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Being Green

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Checking out at the store, the young cashier suggested to the older woman, that she should bring her own grocery bags because plastic bags weren’t good for the environment.
The woman apologized and explained, “We didn’t have this green thing back in my earlier days.”
The young clerk responded, “That’s our problem today. Your generation did not care enough to save our environment f or

future generations.”
She was right — our generation didn’t have the green thing in its day.
Back then, we returned milk bottles, soda bottles and beer bottles to the store. The store sent them back to the plant to be washed and sterilized and refilled, so it could use the same bottles over and over. So they really were truely recycled.
But we didn’t have the green thing back in our day.
Grocery stores bagged our groceries in brown paper bags, that we reused for numerous things, most memorable besides household garbage bags, was the use of brown paper bags as book covers for our schoolbooks. This was to ensure that public property, (the books provided for our use by the school) was not defaced by our scribblings. Then we were able to personalize our books on the brown paper bags.
But too bad we didn’t do the green thing back then.
We walked up stairs, because we didn’t have an escalator in every store and office building. We walked to the grocery store and didn’t climb into a 300-horsepower machine every time we had to go two blocks.
But she was right. We didn’t have the green thing in our day.
Back then, we washed the baby’s diapers because we didn’t have the throwaway kind. We dried clothes on a line, not in an energy-gobbling machine burning up 220 volts — wind and solar power really did dry our clothes back in our early days. Kids got hand-me-down clothes from their brothers or sisters, not always brand-new clothing.
But that young lady is right; we didn’t have the green thing back in our day.
Back then, we had one TV, or radio, in the house — not a TV in every room. And the TV had a small screen the size of a handkerchief (remember them?), not a screen the size of the state of Montana. In the kitchen, we blended and stirred by hand because we didn’t have electric machines to do everything for us. When we packaged a fragile item to send in the mail, we used wadded up old newspapers to cushion it, not Styrofoam or plastic bubble wrap. Back then, we didn’t fire up an engine and burn gasoline just to cut the lawn. We used a push mower that ran on human power. We exercised by working so we didn’t need to go to a health club to run on treadmills that operate on electricity.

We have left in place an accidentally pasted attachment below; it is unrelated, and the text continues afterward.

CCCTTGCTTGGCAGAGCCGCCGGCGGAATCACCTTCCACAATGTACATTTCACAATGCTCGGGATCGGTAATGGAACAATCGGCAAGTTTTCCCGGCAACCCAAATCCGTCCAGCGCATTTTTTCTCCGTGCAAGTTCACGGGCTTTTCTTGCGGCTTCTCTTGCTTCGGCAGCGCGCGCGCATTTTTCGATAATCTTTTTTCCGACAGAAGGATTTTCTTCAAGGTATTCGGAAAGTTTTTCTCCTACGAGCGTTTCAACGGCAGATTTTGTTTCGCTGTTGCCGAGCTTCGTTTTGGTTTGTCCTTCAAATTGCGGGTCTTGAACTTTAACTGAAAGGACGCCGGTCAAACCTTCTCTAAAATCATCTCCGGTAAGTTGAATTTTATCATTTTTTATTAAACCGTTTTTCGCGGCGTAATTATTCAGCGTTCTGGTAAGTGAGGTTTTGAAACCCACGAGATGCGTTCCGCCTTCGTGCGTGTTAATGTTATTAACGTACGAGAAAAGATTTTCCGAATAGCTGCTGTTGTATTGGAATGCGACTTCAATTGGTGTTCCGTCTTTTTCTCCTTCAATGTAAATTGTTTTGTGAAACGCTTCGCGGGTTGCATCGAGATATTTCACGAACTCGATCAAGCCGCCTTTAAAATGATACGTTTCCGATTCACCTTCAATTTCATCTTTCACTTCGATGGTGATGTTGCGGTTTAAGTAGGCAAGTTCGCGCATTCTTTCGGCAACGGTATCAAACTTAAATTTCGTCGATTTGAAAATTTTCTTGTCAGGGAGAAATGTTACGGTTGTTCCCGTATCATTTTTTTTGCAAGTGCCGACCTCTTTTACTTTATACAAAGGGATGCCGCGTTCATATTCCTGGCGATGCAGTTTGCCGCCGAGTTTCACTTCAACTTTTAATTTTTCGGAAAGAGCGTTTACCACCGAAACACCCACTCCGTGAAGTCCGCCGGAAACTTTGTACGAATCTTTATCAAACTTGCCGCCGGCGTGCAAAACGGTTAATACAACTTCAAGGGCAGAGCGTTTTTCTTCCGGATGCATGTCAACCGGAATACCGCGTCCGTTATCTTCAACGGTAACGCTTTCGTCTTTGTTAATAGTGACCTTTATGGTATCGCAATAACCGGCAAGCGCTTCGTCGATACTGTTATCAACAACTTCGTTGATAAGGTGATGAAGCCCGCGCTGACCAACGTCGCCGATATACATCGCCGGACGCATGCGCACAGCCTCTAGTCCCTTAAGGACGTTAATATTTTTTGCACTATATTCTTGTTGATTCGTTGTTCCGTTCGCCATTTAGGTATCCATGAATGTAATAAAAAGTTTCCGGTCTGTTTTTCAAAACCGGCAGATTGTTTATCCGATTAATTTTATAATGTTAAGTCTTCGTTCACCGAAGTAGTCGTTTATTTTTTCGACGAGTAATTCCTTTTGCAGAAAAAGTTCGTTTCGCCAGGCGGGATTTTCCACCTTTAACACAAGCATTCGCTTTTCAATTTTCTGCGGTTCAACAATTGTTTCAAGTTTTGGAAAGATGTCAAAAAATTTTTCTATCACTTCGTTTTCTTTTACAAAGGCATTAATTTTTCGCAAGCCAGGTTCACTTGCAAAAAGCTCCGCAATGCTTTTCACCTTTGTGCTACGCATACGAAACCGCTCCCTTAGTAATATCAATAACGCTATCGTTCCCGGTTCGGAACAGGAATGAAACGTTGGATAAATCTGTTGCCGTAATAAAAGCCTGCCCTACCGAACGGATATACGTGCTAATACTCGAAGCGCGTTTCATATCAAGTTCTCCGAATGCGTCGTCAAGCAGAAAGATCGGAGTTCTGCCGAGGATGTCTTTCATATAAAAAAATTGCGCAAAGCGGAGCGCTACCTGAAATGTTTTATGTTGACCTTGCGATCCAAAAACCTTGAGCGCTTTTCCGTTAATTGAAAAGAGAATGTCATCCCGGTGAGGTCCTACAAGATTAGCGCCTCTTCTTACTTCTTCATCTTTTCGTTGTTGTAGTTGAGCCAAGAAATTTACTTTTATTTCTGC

But she’s right; we didn’t have the green thing back then.
We drank from a fountain when we were thirsty instead of using a cup or a plastic bottle every time we had a drink of water. We refilled writing pens with ink instead of buying a new pen, and we replaced the razor blades in a razor instead of throwing away the whole razor just because the blade got dull.
But we didn’t have the green thing back then.
Back then, people took the streetcar or a bus and kids rode their bikes to school or walked instead of turning their moms into a 24-hour taxi service. We had one electrical outlet in a room, not an entire bank of sockets to power a dozen appliances. And we didn’t need a computerized gadget to receive a signal beamed from satellites 23,000 miles out in space in order to find the nearest burger joint.
But isn’t it sad the current generation laments how wasteful we old folks were just because we didn’t have the green thing back then?
Please forward this on to another selfish old person who needs a lesson in conservation from a smartass young person.
Thank you to Things that make you go Hmm for this post.
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10 Ways to Find Time for Exercise

What’s the No. 1 excuse for not working out? Lack of time. Sure, we’re all busy handling multiple priorities and rushing around from here and there every day. However, I promise that no matter how busy you are, someone even busier than you are is working out right now. If you look closer, you’ll discover that you do have the time to work out—and you deserve to use that time for yourself.

Squeezing in just a few minutes of physical exercise a day has huge benefits on your health, gives you energy and perks up your mood. In fact, a new study published by The Lancet found that if inactive people increased their physical activity by just 15 minutes per day, they could reduce their risk of premature death by 14% and increase their life expectancy by three years.  Also, remember that “working out” doesn’t have to happen in the gym or last for an hour! Short 10-minute bursts of exercise, accumulated over the course of the day, can add up to big fitness and health gains, too.